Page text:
Dozens arrested at Niger demo after deadly cartoons riots
Police in Niger on Sunday fired tear gas and arrested dozens at a banned opposition protest, a day after deadly riots over a depiction of the Prophet Mohammed in French weekly Charlie Hebdo.
Around 300 demonstrators gathered in the centre of the capital Niamey for a long-planned march on parliament, defying a ban on demonstrations announced on Saturday.
The protesters responded to the tear gas by throwing stones at the police and burning tyres but later dispersed peacefully, an AFP correspondent reported.
Some 90 protesters were arrested but there were no injuries, Hamidou Garba, governor of the Niamey region, said on state TV channel Tele Sahel.
The opposition alliance behind the rally had said Saturday it would press ahead with the march against "the crushing of opposition parties" and "bad governance", despite the west African country being on edge after two days of rioting.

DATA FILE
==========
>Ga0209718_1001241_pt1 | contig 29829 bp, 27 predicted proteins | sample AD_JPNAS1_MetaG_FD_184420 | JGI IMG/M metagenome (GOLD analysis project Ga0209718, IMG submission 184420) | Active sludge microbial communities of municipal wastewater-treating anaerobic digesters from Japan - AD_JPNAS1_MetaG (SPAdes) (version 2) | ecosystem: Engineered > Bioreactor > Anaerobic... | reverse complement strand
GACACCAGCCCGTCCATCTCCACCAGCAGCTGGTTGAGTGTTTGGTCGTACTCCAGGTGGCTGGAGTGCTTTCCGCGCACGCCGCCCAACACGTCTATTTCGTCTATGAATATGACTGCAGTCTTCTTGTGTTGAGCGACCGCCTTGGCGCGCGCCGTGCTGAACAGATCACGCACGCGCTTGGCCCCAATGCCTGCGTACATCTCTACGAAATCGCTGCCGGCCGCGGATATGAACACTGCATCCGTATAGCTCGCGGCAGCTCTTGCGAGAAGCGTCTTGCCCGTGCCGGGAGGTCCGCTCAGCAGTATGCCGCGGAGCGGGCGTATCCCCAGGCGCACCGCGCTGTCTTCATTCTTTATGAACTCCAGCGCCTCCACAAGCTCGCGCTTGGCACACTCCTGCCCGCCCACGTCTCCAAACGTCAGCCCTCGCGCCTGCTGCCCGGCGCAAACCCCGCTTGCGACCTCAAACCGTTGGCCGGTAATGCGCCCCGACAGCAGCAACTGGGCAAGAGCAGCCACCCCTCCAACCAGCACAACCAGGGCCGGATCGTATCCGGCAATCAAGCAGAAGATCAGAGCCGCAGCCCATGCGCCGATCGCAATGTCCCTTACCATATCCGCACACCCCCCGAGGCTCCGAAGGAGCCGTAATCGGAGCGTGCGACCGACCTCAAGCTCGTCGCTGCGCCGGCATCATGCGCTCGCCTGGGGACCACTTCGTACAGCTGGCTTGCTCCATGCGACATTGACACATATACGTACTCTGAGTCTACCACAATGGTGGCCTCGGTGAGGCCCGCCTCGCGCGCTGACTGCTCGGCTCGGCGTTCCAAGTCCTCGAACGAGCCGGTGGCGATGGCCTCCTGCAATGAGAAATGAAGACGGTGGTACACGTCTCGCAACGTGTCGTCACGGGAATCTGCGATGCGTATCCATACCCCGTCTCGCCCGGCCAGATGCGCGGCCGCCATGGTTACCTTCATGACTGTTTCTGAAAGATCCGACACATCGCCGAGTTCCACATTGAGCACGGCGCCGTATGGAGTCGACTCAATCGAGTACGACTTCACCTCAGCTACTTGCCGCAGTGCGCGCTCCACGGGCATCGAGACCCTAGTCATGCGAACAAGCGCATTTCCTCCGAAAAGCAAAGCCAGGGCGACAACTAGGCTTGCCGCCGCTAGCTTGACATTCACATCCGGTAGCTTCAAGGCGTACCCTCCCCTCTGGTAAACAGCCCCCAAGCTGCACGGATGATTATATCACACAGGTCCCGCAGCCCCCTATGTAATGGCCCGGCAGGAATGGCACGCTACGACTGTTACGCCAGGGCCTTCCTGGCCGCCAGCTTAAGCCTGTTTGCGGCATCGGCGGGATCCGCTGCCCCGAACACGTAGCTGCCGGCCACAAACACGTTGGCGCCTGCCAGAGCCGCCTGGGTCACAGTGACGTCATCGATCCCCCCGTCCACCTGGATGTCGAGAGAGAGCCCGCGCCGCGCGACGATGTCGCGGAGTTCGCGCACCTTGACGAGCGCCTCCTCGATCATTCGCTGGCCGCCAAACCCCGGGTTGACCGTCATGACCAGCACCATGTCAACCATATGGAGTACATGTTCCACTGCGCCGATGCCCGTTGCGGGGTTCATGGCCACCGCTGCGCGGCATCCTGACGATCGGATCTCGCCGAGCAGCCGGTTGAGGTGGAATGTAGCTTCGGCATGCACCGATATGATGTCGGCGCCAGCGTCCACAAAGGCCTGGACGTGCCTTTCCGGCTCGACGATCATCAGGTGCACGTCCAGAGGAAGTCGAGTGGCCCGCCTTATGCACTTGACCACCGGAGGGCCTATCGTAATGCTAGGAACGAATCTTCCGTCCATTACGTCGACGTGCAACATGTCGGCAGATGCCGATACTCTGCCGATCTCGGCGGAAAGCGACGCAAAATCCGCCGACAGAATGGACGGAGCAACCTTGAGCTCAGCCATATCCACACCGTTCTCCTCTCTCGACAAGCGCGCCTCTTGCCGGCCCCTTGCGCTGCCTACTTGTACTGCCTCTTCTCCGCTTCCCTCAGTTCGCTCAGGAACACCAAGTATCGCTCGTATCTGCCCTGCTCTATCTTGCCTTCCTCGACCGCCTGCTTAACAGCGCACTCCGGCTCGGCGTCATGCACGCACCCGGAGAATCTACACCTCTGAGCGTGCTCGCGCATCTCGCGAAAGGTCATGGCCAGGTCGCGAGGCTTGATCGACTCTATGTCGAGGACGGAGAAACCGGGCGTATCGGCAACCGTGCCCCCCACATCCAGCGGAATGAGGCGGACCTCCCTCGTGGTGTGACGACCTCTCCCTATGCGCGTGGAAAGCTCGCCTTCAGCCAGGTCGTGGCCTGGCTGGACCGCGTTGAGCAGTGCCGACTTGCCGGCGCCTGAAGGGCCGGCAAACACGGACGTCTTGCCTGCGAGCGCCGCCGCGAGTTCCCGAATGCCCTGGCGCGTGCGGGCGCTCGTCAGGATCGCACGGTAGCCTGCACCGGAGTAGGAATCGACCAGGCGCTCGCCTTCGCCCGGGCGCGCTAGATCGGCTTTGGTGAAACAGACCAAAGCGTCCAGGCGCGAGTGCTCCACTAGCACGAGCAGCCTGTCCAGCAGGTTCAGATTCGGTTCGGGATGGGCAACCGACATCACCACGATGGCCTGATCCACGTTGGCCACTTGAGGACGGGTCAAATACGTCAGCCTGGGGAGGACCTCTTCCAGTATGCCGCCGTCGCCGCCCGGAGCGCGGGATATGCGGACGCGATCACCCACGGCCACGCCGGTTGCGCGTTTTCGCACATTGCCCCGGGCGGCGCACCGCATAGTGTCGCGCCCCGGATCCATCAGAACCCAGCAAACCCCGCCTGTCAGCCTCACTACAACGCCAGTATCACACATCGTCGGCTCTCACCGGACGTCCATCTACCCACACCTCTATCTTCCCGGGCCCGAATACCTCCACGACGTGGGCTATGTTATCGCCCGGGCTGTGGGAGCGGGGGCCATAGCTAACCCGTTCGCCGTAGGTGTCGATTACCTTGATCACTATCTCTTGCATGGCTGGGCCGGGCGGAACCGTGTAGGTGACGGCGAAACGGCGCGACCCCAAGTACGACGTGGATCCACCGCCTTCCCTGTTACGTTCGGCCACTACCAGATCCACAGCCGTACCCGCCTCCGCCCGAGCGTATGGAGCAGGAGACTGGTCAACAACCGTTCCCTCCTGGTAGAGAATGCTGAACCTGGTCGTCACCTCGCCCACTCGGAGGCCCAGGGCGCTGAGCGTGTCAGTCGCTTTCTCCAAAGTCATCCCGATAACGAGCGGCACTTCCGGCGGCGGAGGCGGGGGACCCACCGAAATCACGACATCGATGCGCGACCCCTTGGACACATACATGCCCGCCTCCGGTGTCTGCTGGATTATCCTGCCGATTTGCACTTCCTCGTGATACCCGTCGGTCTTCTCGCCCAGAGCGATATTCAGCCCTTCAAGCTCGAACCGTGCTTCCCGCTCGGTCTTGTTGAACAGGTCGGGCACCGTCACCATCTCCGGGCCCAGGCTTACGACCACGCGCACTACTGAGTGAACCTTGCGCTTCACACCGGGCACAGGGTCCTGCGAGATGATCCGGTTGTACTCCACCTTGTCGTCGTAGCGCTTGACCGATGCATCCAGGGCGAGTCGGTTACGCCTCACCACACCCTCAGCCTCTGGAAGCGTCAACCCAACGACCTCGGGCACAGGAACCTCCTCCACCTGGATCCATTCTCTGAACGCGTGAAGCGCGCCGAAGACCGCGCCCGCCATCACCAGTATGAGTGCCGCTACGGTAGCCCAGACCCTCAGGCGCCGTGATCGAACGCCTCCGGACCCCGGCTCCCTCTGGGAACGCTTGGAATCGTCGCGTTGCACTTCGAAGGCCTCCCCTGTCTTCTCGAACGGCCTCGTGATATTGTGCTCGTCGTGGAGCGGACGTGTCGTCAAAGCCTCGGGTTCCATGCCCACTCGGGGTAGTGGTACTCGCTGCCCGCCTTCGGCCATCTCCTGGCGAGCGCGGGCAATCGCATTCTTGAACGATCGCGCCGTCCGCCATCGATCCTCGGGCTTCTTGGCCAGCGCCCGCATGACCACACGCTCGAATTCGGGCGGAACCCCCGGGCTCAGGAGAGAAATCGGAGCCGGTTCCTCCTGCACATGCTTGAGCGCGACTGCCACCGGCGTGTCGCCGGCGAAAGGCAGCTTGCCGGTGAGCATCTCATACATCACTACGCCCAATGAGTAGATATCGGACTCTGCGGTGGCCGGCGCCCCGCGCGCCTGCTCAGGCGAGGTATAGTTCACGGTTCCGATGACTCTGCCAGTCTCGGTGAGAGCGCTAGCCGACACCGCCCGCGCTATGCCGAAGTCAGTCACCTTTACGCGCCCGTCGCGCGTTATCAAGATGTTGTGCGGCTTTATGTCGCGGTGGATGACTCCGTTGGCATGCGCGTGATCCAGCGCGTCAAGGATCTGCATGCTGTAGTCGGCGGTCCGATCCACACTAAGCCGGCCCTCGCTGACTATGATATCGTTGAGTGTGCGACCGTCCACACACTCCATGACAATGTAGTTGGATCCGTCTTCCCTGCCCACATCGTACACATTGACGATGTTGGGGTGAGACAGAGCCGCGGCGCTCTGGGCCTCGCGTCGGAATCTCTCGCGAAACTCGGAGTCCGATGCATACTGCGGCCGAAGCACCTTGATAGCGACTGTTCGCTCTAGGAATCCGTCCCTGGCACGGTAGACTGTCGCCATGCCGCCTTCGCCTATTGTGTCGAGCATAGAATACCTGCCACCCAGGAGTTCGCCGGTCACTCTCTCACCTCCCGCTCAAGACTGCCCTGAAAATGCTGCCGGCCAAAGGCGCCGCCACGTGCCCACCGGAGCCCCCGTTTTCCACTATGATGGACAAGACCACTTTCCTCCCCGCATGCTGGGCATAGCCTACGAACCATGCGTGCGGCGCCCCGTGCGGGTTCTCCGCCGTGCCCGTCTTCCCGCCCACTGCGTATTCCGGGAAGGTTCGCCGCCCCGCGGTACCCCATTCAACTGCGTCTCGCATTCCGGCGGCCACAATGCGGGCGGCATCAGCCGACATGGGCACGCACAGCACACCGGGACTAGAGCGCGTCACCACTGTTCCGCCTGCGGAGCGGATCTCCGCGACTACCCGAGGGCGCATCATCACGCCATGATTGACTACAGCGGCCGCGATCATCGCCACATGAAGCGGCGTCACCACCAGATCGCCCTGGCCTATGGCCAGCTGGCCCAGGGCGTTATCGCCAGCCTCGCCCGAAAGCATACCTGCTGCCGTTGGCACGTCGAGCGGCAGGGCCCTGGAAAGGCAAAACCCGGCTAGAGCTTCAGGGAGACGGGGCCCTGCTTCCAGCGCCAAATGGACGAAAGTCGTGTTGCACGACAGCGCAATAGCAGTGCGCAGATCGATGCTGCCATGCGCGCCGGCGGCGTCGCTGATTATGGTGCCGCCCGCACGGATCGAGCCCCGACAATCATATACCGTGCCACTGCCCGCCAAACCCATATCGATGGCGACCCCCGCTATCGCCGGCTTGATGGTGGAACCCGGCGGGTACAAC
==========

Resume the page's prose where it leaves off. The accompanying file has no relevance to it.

Ten people were killed in violent demonstrations over the latest issue of Charlie Hebdo -- the Paris-based satirical weekly where 12 people were shot dead on January 7 by Islamist radicals out to avenge previous publications of Mohammed cartoons.
On Saturday, five people were killed in Niamey after protesters demonstrating against the cover of the magazine's January 14 "survivors issue" went on the rampage, setting fire to at least eight churches.
Bars, hotels and various businesses owned by non-Muslims or with connections to France were also targeted.
On Friday, five people were killed and 45 injured in similar protests in Niger's second city of Zinder.
President Mahamadou Issoufou appealed for calm on Saturday, saying "those who loot these places of worship, who desecrate them and kill their Christian compatriots... have understood nothing of Islam".
Former colonial power France, which has defended Charlie Hebdo's freedom of expression, also condemned the violence.
The riots had abated by Saturday evening, with police deployed to protect the main cathedral in Niamey and other religious sites.
© 2015 AFP